A blog can no more sit idle than that block of clay. It’s very nature is to be used, shaped, molded. To be a vessel for our creative efforts is its raison d’être.
All we need to do is show up…and shape it.
Photos of Without Words and A Copy of Jack Kerouac’s Typewriter by Jen Payne from “Suddenly This Overview,” by Peter Fischli and David Weiss at the Guggenheim Museum, April 2016. David Weiss quote from “The Pleasures of Misuse: An Interview With the Irreverent Swiss Artist Duo Fischli/Weiss,” Artspace, February 2016. (https://tinyurl.com/yc6cz5yh)
In addition to blogging, Jen Payne is the author of LOOK UP! Musings on the Nature of Mindfulness, and the new book Evidence of Flossing: What We Leave Behind. Both books are available for purchase from Three Chairs Publishing.
We sit, five of us, naked
around the meeting table
in the office of the men
who arrive, late, in suits and ties,
and we laugh at how silly it is —
smart women, business women,
and these men
insisting their way
as we play along, again
he calls me
a little girl
and we laugh
Later, in the lobby,
as I hold up a bedsheet
to my hide my self
I see across the room
the lover who loved
with shouts and shoves,
he smiles and we laugh,
embrace like old friends,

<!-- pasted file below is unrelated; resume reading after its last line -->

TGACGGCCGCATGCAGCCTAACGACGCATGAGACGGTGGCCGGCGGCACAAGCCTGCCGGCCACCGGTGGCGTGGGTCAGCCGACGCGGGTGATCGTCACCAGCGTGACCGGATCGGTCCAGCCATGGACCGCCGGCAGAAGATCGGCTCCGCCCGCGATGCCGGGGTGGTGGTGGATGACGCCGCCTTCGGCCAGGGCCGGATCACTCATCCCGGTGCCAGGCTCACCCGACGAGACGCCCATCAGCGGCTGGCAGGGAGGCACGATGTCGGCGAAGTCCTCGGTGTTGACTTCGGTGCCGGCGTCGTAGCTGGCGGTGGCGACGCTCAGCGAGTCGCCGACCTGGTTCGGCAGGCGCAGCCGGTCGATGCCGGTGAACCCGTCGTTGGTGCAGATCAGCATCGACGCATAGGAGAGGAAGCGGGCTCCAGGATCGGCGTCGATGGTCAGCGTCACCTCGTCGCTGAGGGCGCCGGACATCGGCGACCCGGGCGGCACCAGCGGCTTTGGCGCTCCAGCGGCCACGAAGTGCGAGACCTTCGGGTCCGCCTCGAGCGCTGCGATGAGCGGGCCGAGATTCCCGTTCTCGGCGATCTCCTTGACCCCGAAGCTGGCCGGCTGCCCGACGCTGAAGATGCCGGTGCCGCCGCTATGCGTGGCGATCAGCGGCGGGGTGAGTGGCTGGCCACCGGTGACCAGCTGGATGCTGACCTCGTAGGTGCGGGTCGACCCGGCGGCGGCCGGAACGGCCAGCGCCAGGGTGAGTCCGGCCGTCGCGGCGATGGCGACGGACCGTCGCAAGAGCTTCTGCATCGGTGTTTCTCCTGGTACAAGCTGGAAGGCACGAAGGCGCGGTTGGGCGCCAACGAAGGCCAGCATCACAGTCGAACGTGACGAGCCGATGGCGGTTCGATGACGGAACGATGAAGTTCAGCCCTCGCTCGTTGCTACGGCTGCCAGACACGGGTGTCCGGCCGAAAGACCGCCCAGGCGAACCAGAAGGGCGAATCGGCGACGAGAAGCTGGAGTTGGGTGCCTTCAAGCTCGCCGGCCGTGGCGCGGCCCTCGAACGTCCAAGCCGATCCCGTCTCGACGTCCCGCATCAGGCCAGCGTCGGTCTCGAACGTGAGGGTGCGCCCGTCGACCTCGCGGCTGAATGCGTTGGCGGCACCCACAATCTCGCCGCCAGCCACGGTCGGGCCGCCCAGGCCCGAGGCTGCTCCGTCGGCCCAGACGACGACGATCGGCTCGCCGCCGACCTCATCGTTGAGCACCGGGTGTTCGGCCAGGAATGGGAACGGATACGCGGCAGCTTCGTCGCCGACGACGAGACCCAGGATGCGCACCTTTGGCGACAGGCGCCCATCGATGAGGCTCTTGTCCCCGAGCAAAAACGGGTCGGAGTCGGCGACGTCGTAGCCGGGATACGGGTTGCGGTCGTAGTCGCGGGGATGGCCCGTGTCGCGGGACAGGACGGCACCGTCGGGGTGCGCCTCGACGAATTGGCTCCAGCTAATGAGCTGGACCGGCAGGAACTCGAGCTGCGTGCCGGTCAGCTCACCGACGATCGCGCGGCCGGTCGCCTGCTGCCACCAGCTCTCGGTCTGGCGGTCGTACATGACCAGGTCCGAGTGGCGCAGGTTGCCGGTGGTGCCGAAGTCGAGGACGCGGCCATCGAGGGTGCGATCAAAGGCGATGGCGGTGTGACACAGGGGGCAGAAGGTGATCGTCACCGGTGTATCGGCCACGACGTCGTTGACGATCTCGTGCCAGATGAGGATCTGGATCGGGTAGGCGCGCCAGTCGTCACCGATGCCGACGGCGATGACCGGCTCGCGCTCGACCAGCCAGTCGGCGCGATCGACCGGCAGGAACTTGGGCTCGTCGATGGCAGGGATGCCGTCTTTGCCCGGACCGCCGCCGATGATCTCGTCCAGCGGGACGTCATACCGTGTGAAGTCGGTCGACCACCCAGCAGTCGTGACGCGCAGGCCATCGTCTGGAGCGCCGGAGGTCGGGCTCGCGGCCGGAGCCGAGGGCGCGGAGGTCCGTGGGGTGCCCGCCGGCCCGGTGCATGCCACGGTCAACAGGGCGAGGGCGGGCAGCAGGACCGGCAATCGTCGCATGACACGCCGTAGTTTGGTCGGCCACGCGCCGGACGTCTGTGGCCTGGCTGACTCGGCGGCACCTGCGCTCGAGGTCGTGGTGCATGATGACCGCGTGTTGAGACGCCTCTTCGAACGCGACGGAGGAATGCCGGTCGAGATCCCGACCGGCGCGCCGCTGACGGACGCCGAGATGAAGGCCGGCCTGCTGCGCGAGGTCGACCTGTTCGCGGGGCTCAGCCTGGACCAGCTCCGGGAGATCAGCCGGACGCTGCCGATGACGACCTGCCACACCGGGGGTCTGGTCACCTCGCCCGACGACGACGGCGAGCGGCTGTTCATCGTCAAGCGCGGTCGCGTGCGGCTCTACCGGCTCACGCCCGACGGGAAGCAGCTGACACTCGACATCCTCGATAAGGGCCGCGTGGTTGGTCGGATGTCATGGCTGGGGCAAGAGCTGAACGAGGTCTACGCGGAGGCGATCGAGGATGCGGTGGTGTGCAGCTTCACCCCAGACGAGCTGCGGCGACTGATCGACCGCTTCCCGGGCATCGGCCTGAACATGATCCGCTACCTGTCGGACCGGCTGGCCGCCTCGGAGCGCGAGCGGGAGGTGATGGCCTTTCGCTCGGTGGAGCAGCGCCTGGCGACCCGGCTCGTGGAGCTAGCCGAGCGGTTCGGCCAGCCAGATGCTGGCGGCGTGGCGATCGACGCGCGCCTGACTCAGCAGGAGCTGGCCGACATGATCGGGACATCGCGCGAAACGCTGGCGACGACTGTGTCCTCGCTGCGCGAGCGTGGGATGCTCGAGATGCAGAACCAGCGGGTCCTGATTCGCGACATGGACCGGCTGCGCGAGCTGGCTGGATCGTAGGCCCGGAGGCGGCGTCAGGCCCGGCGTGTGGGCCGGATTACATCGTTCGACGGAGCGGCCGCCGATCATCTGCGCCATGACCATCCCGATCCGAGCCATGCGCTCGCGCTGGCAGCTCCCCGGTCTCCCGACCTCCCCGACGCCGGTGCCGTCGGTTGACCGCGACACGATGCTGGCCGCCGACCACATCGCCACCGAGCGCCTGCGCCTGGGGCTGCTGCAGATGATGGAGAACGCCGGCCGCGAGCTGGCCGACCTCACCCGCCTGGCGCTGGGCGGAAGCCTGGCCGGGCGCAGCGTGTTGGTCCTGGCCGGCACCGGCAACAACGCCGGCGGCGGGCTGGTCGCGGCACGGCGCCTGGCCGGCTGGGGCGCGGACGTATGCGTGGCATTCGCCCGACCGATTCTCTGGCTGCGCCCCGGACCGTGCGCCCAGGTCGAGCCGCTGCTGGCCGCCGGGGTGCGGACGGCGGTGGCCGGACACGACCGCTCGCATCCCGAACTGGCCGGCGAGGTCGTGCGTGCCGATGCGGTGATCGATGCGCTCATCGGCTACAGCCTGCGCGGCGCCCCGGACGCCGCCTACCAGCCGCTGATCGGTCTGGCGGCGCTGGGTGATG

then he shape-shifts
bear, fox, jackal, demon
holds a fist up to my face
And I wake up
their train window filmstrip
ever so briefly
I am a part of all that I have met
and they of me
resurfacing to remind
and retell stories
I almost forgot.
©2018, Jen Payne with a nod to Lord Tennyson. Photo courtesy of Pexels.
you don’t need
the workaday world
to tell you a storm’s coming
from this south-facing beach
the sidewinder waves
are forecast enough
a pock-marked sand
spares little for grounded gull
or me, here and searching
the whites of brants and buffleheads
flash distress along the surf
or just fair warning…..I cannot tell
one soul, solo
floats the unseen current
too far out to save
this is no fit place to be alone
my prayer, my worry
If you like this poem, you’ll LOVE Evidence of Flossing: What We Leave Behind, the new book by Jen Payne. Click here to buy your copy today! Poem + Photo ©2018, Jen Payne
When I told a friend last spring that I was writing a poem a day for National Poetry Month, she asked me how I found the inspiration for 30 poems.
“It’s like rummaging around in a junk drawer,” I told her. “You’re bound to put your hands on something!”
And sure enough, in April, I found inspiration from a seagull, bugs, a haiku class, a trip to the Dollar Store, and pizza. Among other things. (See the full tally here.)